Title:
Enhanced visual IVR capabilities
Kind Code:
A1


Abstract:
A multi-modal user interface method and system enabling a user of a cellular telephone being connected to a cellular network via both a voice connection and a data connection to receive a menu in both an audible manner and a visual manner, during the course of the call and substantially simultaneously.



Inventors:
Ramati, Nadav (Modi'in, IL)
Henn, Nir (Ramat Hasharon, IL)
Application Number:
11/296257
Publication Date:
06/14/2007
Filing Date:
12/08/2005
Assignee:
COMVERSE, LTD.
Primary Class:
Other Classes:
379/88.18
International Classes:
H04Q7/38
View Patent Images:



Primary Examiner:
VIANA DI PRISCO, GERMAN
Attorney, Agent or Firm:
OHLANDT, GREELEY, RUGGIERO & PERLE, LLP (STAMFORD, CT, US)
Claims:
What is claimed is:

1. A cellular telephony user interface method for enabling a user of a cellular telephone connecting to a cellular network via both a voice connection and a data connection to make a selection from a menu of options, the method comprising: during the course of a call involving said voice connection, transmitting the menu of options as data via the data connection; during the course of said call, converting, at the cellular telephone, the menu data into a graphical format; and displaying said graphical format on a display of said cellular telephone.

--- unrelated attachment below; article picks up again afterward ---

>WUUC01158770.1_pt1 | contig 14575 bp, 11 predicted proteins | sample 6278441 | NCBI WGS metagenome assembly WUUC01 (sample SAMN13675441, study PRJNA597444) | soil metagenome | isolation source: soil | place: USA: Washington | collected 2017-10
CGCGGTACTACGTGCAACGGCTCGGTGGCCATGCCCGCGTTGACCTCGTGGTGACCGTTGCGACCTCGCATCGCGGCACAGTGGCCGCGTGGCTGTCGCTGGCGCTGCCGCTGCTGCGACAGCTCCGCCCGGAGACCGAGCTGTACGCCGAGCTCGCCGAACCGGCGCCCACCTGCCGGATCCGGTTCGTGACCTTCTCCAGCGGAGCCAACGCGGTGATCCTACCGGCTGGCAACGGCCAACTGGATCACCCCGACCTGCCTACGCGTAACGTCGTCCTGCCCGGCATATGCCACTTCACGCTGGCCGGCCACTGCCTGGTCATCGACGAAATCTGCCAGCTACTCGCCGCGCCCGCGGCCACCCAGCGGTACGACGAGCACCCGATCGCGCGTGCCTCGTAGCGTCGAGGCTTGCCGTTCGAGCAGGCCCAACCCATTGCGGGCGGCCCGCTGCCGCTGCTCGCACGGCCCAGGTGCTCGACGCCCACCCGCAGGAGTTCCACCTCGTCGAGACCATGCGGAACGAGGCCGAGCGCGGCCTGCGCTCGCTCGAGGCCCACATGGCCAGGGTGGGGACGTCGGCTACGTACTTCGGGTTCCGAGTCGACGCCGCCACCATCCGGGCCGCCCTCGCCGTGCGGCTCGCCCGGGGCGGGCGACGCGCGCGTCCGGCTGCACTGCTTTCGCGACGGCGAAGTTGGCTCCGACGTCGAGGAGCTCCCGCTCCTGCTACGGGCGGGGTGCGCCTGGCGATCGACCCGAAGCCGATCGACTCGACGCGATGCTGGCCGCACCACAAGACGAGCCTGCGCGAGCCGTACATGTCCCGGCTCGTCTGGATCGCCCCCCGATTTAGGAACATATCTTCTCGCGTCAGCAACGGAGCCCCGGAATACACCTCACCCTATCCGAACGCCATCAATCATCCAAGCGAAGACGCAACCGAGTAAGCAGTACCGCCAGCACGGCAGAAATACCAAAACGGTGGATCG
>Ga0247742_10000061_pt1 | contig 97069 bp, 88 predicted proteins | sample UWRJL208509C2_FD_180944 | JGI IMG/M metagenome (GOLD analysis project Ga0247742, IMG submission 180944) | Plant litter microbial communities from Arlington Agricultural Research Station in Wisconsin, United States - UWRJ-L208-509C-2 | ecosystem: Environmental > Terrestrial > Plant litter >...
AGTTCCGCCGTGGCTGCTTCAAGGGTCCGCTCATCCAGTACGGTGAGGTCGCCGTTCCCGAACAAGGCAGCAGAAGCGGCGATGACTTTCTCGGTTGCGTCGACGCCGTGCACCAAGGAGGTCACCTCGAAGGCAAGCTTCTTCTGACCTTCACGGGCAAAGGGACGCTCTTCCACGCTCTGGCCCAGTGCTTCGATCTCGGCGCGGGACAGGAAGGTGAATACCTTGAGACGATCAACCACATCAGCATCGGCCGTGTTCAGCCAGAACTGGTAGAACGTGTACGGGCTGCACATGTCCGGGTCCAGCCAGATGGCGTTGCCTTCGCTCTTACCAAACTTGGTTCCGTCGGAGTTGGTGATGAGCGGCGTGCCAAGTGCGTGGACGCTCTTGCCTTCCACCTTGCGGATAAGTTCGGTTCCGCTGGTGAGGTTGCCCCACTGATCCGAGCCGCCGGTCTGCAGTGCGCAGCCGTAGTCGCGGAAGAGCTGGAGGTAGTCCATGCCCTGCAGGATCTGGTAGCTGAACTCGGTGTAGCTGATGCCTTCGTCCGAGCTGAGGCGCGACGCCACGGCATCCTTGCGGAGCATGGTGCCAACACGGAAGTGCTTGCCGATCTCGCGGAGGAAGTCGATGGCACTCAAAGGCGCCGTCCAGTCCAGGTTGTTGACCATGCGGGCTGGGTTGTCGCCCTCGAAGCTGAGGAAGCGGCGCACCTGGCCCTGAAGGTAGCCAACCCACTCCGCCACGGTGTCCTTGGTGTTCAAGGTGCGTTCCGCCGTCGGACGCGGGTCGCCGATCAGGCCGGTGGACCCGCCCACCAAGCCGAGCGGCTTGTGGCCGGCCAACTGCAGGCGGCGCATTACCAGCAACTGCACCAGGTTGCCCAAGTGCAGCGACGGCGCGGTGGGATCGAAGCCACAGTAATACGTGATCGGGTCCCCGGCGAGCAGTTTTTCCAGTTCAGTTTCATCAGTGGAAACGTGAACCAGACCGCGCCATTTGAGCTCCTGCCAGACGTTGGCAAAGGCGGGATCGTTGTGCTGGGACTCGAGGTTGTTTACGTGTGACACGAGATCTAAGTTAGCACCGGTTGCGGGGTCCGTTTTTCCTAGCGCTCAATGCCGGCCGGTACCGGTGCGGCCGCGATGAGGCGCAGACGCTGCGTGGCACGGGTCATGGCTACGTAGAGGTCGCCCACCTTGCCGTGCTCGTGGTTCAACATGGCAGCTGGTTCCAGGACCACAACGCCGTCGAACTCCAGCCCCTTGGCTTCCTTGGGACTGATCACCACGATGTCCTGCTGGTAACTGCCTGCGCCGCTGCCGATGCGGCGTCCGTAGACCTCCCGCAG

2. A cellular telephony user interface method according to claim 1, wherein said graphical format comprises a text menu.

3. A cellular telephony user interface method according to claim 1, wherein said graphical format comprises at least one icon.

4. A cellular telephony user interface method according to claim 1, wherein said menu is transmitted via said data connection using Unstructured Supplementary Service Data (USSD).

5. A cellular telephony user interface method according to claim 1, wherein the selection is performed within a service provided via said cellular telephone, and said method further comprising: providing said menu to said user in an audible manner via said voice connection simultaneously with said graphic display; and accepting the selection for one of said graphical manner and said audible manner.

6. A cellular telephony user interface method according to claim 5, wherein each of said user selectable options is provided simultaneously in said audible manner and in said graphical manner.

7. A cellular telephony user interface method according to claim 5, wherein said audible manner comprises a voice menu played via an earphone of said cellular telephone.

8. A cellular telephony user interface method according to claim 5, wherein said graphical display comprises a text menu displayed on a display of said cellular telephone.

9. A cellular telephony user interface method according to claim 5, wherein said graphical display comprises a graphical menu displayed on a display of cellular telephone.

10. A cellular telephony user interface method according to claim 9, wherein said graphical menu comprises at least one icon.